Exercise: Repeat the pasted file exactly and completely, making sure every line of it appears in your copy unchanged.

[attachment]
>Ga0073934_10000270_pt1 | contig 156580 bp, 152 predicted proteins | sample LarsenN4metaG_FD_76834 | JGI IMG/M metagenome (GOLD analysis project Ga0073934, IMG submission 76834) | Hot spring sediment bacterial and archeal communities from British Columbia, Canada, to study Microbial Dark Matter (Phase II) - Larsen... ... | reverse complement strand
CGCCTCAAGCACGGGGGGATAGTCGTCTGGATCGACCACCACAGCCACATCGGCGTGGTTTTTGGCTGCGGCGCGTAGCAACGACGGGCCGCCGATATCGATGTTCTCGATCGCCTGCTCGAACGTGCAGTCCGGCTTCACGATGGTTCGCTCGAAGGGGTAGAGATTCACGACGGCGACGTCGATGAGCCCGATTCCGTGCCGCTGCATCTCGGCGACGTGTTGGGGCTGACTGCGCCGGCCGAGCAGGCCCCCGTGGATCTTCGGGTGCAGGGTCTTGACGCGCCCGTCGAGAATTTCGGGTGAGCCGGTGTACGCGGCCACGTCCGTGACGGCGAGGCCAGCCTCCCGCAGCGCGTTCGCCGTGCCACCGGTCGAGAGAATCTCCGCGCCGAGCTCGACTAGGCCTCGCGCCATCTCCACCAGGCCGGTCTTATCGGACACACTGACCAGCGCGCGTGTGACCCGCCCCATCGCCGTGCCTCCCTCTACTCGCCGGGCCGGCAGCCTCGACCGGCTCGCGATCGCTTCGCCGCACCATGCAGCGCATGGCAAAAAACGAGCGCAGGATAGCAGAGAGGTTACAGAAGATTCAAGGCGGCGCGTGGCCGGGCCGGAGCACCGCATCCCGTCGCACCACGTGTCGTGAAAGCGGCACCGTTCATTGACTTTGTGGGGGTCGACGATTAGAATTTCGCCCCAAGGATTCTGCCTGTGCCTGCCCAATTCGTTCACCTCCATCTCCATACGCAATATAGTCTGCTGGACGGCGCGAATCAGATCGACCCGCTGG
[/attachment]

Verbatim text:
>Ga0073934_10000270_pt1 | contig 156580 bp, 152 predicted proteins | sample LarsenN4metaG_FD_76834 | JGI IMG/M metagenome (GOLD analysis project Ga0073934, IMG submission 76834) | Hot spring sediment bacterial and archeal communities from British Columbia, Canada, to study Microbial Dark Matter (Phase II) - Larsen... ... | reverse complement strand
CGCCTCAAGCACGGGGGGATAGTCGTCTGGATCGACCACCACAGCCACATCGGCGTGGTTTTTGGCTGCGGCGCGTAGCAACGACGGGCCGCCGATATCGATGTTCTCGATCGCCTGCTCGAACGTGCAGTCCGGCTTCACGATGGTTCGCTCGAAGGGGTAGAGATTCACGACGGCGACGTCGATGAGCCCGATTCCGTGCCGCTGCATCTCGGCGACGTGTTGGGGCTGACTGCGCCGGCCGAGCAGGCCCCCGTGGATCTTCGGGTGCAGGGTCTTGACGCGCCCGTCGAGAATTTCGGGTGAGCCGGTGTACGCGGCCACGTCCGTGACGGCGAGGCCAGCCTCCCGCAGCGCGTTCGCCGTGCCACCGGTCGAGAGAATCTCCGCGCCGAGCTCGACTAGGCCTCGCGCCATCTCCACCAGGCCGGTCTTATCGGACACACTGACCAGCGCGCGTGTGACCCGCCCCATCGCCGTGCCTCCCTCTACTCGCCGGGCCGGCAGCCTCGACCGGCTCGCGATCGCTTCGCCGCACCATGCAGCGCATGGCAAAAAACGAGCGCAGGATAGCAGAGAGGTTACAGAAGATTCAAGGCGGCGCGTGGCCGGGCCGGAGCACCGCATCCCGTCGCACCACGTGTCGTGAAAGCGGCACCGTTCATTGACTTTGTGGGGGTCGACGATTAGAATTTCGCCCCAAGGATTCTGCCTGTGCCTGCCCAATTCGTTCACCTCCATCTCCATACGCAATATAGTCTGCTGGACGGCGCGAATCAGATCGACCCGCTGG